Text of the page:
Wednesday, July 04, 2007

A Fleeting Experiment...

There was once an experiment in Philadelphia where a group of idealists met to create a new type of civilization. In one sense it was the beginning of the modern world. The idea was to project the proposition that all are created with equal opportunity for the pursuit of life, happiness, and the pursuit of liberty. These people had fled the tyranny and discrimination of Europe in search of a dream where they could be free to follow the dictates of their soul and conscience. They declared their independence from the old world with a proclamation that would be heard around the world.
We hold these truths to be self-evident, that all men are created equal, that they are endowed by their Creator with certain unalienable Rights, that among these are Life, Liberty and the pursuit of Happiness.—That to secure these rights, Governments are instituted among Men, deriving their just powers from the consent of the governed.

Even this small group of freedom fighters did not fully comprehend the implications of this brave new experiment. This declaration would be the guiding force for the freedom of all oppressed peoples regardless of race, gender, or creed.

Few in the world thought they had a chance to survive. The odds were clearly against this new nation. Its army was demoralized, often defeated, but inspired by a commander who persevered through severe adversity. In Philadelphia this group of patriots forged a new document that would come to be recognized as momentous for the advancement of humanity as the Magna Carta of 1215. It had taken another five centuries for humanity to unequivocally proclaim that it was the right of all individuals to be free from oppression. Yet it might be another five hundred years for all people to be truly free, if that day ever materializes.

The dream lives on in America, in the United States, specifically. But few realize how fragile this dream actually is. There is no guarantee that freedom will survive.

This dream began with an American revolution that was itself a fragile gathering of a ragged band of soldiers ages 12 to 60 who fought for the idea of freedom. The British forces were superior, even though there were fatal errors in the English structure that would ultimately prevent England from winning the war. After the Declaration of Independence, the American forces met with defeat after defeat, the British Army forcing the retreat of American forces back to Trenton. Even so, there was the occasional victory such as the triumph at Trenton on 25th December, 1776, when General Washington launched a surprise maneuver across the Delaware and captured a large contingent of Hessian soldiers under Colonel Rahl. These tactics galvanized the American army at a time when spirits, materials, and personnel were declining.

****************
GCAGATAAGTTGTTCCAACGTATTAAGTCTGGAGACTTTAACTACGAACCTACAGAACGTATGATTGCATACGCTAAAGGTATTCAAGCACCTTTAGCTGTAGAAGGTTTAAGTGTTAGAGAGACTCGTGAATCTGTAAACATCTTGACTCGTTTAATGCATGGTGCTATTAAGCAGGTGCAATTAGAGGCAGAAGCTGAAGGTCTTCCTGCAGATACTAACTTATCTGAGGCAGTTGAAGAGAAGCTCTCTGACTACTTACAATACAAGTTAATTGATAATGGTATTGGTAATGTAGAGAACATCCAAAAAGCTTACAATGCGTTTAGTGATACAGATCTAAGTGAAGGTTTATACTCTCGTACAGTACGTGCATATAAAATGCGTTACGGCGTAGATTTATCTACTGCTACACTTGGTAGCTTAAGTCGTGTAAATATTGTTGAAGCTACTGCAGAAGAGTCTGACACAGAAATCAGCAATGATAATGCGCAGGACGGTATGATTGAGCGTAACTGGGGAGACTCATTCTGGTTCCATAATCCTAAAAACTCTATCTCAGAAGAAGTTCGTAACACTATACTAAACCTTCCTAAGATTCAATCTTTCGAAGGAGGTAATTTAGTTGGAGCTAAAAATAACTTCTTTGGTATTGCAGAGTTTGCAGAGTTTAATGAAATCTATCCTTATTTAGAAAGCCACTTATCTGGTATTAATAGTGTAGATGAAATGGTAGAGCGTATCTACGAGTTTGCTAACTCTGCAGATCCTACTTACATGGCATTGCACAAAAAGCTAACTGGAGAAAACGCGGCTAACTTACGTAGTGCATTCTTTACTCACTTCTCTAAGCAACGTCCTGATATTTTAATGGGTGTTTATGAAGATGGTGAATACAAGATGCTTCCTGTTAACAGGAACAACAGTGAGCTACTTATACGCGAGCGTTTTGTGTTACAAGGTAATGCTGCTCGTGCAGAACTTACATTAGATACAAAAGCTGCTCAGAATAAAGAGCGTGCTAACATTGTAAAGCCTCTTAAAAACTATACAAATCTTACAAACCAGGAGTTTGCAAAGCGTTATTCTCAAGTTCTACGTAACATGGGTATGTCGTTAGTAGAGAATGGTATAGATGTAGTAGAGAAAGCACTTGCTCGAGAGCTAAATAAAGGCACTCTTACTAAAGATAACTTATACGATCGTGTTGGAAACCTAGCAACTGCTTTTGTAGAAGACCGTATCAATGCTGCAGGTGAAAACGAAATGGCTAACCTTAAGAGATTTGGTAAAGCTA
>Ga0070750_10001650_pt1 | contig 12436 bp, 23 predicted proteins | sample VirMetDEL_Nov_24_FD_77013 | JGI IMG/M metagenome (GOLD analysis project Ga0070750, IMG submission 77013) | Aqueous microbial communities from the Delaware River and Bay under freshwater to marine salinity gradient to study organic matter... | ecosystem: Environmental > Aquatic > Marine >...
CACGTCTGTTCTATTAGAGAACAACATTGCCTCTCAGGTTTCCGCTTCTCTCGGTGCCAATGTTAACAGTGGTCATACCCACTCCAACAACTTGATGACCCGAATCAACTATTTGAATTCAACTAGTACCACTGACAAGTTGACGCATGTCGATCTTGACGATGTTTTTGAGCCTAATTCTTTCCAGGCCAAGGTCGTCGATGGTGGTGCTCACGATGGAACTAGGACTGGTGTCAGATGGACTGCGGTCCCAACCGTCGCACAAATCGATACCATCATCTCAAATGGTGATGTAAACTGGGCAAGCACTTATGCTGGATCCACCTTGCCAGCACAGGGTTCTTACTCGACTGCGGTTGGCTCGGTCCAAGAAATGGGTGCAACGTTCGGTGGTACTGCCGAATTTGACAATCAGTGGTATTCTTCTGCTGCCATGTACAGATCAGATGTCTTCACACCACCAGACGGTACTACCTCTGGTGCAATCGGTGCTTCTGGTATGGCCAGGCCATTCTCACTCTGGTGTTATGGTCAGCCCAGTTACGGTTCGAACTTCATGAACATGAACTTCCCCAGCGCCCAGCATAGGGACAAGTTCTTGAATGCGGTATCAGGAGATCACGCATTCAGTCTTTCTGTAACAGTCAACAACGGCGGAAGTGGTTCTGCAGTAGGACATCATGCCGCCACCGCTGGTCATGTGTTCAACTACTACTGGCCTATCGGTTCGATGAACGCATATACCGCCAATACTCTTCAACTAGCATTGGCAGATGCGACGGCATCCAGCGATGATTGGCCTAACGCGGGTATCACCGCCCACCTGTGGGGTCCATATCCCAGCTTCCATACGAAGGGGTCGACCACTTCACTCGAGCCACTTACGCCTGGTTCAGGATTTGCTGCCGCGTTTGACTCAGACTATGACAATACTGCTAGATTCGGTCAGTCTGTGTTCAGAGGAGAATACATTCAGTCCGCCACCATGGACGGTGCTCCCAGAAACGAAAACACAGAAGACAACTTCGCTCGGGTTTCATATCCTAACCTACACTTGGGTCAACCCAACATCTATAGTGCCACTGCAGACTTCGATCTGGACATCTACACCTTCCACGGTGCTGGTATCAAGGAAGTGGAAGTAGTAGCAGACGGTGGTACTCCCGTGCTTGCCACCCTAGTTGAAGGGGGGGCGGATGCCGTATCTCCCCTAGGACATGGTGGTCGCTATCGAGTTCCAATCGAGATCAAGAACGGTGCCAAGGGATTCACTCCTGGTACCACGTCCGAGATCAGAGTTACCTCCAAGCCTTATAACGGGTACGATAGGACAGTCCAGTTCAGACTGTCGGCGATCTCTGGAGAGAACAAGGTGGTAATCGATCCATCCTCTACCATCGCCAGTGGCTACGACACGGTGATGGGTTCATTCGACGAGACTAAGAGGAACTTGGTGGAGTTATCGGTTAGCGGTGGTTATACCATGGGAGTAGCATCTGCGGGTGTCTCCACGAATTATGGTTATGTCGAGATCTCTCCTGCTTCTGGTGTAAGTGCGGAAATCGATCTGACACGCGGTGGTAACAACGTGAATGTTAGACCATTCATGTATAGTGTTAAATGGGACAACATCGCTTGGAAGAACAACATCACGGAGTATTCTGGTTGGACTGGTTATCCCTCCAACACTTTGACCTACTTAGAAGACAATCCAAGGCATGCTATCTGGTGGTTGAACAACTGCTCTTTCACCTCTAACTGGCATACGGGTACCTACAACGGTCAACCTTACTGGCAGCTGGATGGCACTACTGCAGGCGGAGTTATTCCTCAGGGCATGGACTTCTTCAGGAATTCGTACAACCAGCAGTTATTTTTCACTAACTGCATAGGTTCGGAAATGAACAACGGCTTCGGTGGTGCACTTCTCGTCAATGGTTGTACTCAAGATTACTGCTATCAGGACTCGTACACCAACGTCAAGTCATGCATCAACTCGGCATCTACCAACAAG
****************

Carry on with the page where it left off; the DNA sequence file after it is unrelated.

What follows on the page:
After that, the American soldiers almost died of starvation and cold during the winter of 1777/78 at Valley Forge.

One individual made the difference in the war for Independence: Friedrich Wilhelm von Steuben. He brought from the Prussian army the training regimen that had established the Prussians as the most disciplined militia in the world at that time. Their training was far superior to that of the British military. During that winter, George Washington persuaded Steuben to train the American soldiers, and he devised a plan that trained the officers who participated in training the soldiers, making them extremely familiar with command structure and combat technique.

It was this Steuben-trained army that advanced on Monmouth (they first faced disaster when the ranking officer failed to follow Washington's orders). When George Washington arrived, he rallied the soldiers. Their rigorous training paid off as they pushed the English back and took Monmouth. Later they defeated Cornwallis at Yorktown to win the war and leave the English army in shambles.

Yet, it is a fragile dream, one that can vanish in an instant when we regard freedom as our inalienable "right" even as it is dissolving in the face of the most sinister threats yet waged against civilization and all hope of universal freedom. Some may think liberty will endure, but are they, are you, am I, willing to die so that liberty might survive? Are we willing to declare "Give me liberty or give me death!"

Nothing is forever. Past empires, civilizations, kingdoms, and countries have risen to achieve grandeur only to vanish in the wake of cataclysmic destruction or slow erosion. This dream of freedom is a fragile, fleeting experiment. It is an experiment of bringing together people of diversity to create a new union, linked by a shared commitment to liberty and the willingness to sacrifice ourselves so that our vision of freedom might survive.

But it is a matter of Time, spinning like a blackhole where this noble experiment of our fragile species is likely to vanish in the shredding force of an Event Horizon. All civilizations have their own Singularity, their own drifting toward the inevitability of some final destiny beyond their imagination and control.

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